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I want to make my code run faster for more iterations and runs. Right now my code is too slow, but I don't know what to change to speed it up. I began by coding a kinetic Monte Carlo simulation, then editing it to become a Brownian motion simulation. My current code can't handle 10,000 runs with 10,000 iteration each, which is needed.

import numpy as np
import matplotlib.pyplot as plt
import time
%matplotlib inline

runs = int(input("Enter number of runs: "))
N = int(input("Enter number of iterations per simulation: "))

y = 0
R = 10*1  # R is the rate value
t0 = time.time()
for y in range(runs):  # Run the simulation 'runs' times
    T = np.array([0])
    dt = 0
    x = 0.5  # sets values 
    X = np.array([x])
    t = 0
    i = 0

    while t < N:  # N is the number of iterations per run
        i = i + 1  # i is number of iterations so far
        z = np.random.uniform(-1, 1, 1)  # sets z to be a random number between -1 to 1 size 1

        if z > (1/3):  # if conditions for z for alpha and gamma, beta 
            x = x + 1  # z[]=alpha state then + 1
        elif z < (-1/3):
            x = x-1  # z[]=gamma state then - 1
        elif z < (1/3) and z > (-1/3):
            x = x  # z=beta state then + 0

        X = np.append(X, x)  # adds new X value to original X array
        X[i] += X[i-1] * 0.01 * np.random.normal(0, 1, 1) * np.sqrt(dt)  # for Brownian motion with sigma as 0.01
        Z = np.random.uniform(0, 1)  # sets Z to be a random number between 0 and 1
        dt = 1/R * np.log(1/Z)  # formula for dt; R is the rate value
        t = t + dt  # ITERATED TIME
        T = np.append(T, t)
        plt.plot(T, X, lw='0.5', alpha=0.5)

t1 = time.time()
print("final %.10f seconds " % (t1-t0))
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    Please edit your code (indentations mostly) to make sure we interpret it correctly – Tacratis Mar 15 at 21:45
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    Note: it’d help if you switched to descriptive variable names. Anyway, does plt.plot need to be in the inner loop? Seems like it could go after. Also, T doesn’t look like it needs to be an np.array, so keep T = [] and use T.append(t). Another thing is it looks like NumPy is being used on single elements for the most part which is not what it’s fast at; you may as well use the standard library. – Ry- Mar 15 at 21:45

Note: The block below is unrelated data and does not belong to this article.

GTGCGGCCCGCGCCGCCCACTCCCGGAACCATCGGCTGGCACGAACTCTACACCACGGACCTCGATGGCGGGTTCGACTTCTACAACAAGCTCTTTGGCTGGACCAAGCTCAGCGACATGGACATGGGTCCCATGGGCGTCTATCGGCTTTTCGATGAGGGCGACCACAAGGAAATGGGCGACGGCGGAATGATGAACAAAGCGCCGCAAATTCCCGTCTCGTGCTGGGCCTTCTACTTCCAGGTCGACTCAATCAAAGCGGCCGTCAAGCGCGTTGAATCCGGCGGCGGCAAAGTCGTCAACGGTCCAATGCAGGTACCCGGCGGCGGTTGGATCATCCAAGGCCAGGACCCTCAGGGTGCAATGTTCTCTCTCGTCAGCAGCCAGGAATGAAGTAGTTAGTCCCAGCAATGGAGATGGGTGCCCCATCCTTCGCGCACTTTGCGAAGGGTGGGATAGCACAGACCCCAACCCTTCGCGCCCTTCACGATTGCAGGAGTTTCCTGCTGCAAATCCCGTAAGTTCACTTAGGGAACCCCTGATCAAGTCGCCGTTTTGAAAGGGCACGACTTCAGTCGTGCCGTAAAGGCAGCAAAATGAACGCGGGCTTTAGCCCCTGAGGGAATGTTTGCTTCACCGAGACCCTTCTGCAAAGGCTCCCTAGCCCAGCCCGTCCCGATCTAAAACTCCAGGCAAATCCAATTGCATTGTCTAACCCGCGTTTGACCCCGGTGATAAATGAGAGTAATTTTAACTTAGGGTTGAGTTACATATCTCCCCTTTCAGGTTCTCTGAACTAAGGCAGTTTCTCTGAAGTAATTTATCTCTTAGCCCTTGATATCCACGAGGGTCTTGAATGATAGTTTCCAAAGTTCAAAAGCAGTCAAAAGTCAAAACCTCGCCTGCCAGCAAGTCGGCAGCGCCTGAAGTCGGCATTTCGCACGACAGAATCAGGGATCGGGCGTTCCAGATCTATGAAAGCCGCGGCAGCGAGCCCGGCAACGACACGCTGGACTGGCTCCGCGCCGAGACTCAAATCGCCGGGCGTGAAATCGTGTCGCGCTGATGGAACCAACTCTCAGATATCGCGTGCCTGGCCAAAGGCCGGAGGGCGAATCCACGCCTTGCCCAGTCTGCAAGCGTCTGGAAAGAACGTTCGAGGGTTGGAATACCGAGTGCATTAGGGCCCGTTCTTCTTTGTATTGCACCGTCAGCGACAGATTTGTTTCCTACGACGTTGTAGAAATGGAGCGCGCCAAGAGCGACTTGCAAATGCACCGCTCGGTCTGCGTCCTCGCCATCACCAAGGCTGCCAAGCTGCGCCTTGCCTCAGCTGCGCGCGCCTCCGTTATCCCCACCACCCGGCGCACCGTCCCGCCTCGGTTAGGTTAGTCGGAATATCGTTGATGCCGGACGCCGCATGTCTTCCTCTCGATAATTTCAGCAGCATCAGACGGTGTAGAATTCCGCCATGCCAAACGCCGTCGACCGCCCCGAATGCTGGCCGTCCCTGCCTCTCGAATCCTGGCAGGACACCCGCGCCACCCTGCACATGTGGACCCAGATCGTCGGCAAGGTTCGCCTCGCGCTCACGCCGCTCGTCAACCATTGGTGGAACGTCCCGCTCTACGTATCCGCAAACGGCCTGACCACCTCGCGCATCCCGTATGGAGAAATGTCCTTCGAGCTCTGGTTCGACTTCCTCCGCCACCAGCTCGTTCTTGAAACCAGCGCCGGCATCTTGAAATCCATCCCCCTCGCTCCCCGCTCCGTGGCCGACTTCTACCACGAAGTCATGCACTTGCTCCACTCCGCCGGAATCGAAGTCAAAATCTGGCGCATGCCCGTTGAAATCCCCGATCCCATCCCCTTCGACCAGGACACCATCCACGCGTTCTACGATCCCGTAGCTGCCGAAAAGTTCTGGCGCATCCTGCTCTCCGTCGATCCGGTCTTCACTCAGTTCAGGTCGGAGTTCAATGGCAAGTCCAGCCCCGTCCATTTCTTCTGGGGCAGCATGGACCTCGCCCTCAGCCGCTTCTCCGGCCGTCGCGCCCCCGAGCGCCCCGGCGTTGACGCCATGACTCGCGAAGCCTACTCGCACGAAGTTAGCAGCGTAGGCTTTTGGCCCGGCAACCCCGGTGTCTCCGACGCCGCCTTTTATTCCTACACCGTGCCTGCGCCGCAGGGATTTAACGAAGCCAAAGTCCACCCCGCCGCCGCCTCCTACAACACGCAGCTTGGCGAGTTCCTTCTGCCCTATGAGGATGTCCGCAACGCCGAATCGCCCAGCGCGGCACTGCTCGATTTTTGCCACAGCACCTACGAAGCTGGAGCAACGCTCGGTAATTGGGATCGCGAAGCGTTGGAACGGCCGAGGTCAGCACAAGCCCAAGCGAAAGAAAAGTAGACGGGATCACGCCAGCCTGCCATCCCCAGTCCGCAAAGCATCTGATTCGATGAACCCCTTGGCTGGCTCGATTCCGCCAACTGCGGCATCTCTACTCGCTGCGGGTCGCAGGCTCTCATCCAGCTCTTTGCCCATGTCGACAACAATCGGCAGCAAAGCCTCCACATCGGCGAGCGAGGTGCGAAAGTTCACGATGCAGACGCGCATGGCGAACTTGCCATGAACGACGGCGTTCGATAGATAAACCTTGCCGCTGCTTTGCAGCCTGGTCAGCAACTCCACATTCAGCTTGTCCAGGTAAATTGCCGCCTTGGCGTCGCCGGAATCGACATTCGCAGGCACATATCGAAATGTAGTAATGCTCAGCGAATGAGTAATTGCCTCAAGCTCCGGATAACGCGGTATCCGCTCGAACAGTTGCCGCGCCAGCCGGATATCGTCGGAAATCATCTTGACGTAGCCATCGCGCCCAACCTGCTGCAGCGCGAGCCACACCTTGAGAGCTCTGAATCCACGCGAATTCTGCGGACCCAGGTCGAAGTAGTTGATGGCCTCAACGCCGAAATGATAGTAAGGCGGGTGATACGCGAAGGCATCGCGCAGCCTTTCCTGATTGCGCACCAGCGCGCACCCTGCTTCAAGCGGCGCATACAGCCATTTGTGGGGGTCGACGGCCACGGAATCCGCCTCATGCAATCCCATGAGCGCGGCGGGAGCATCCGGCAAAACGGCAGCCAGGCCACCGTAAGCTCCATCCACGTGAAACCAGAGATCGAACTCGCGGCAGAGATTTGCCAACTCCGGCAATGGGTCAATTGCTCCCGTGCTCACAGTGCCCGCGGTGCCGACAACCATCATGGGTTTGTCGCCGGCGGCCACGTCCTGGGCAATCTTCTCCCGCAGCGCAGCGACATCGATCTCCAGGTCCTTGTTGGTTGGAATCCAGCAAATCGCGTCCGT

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    Strive to vectorize your code. Instead of e.g. 10,000 runs of single-valued simulations (your z is a single number), have a vector of 10,000 simulations. – John Coleman Mar 15 at 21:46
  • @Ry it is in the inner loop to plot multiple graphs on to the same plot, as I will need to show that mean of the plots as we increase the runs the mean should approach 0. – pythonnewbie22 Mar 15 at 21:51
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    @pythonnewbie22: It looks like you’re plotting the same plot over itself with one new item each time though. Seems like it should be in the outer loop, after the inner loop. – Ry- Mar 15 at 21:52
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Here is an excellent example of a fast-running Brownian Motion Monte Carlo Simulation which is less computationally-expensive.

I've done the same thing as you in the past and made each step of each iteration take place within nested loops. Perhaps its the cost of context switching, running through different libraries, or simply running out of memory, but running each step of the code in each iteration definitely brought about slower performance and higher memory use.

In the above example the author creates arrays first and then iterates through them accordingly with a single for loop. All the random numbers are generated and placed into an array at the same time. Then all the Brownian Motion returns are calculated at the same time. etc. (Think of an assembly line - utilizing resources very well on each step and attaining economies of scale.) Critically also, take note that the plt function is run only one time (not within the loop) and only after all the iterations are complete.

This method should allow for a much higher number of iterations on much smaller hardware.

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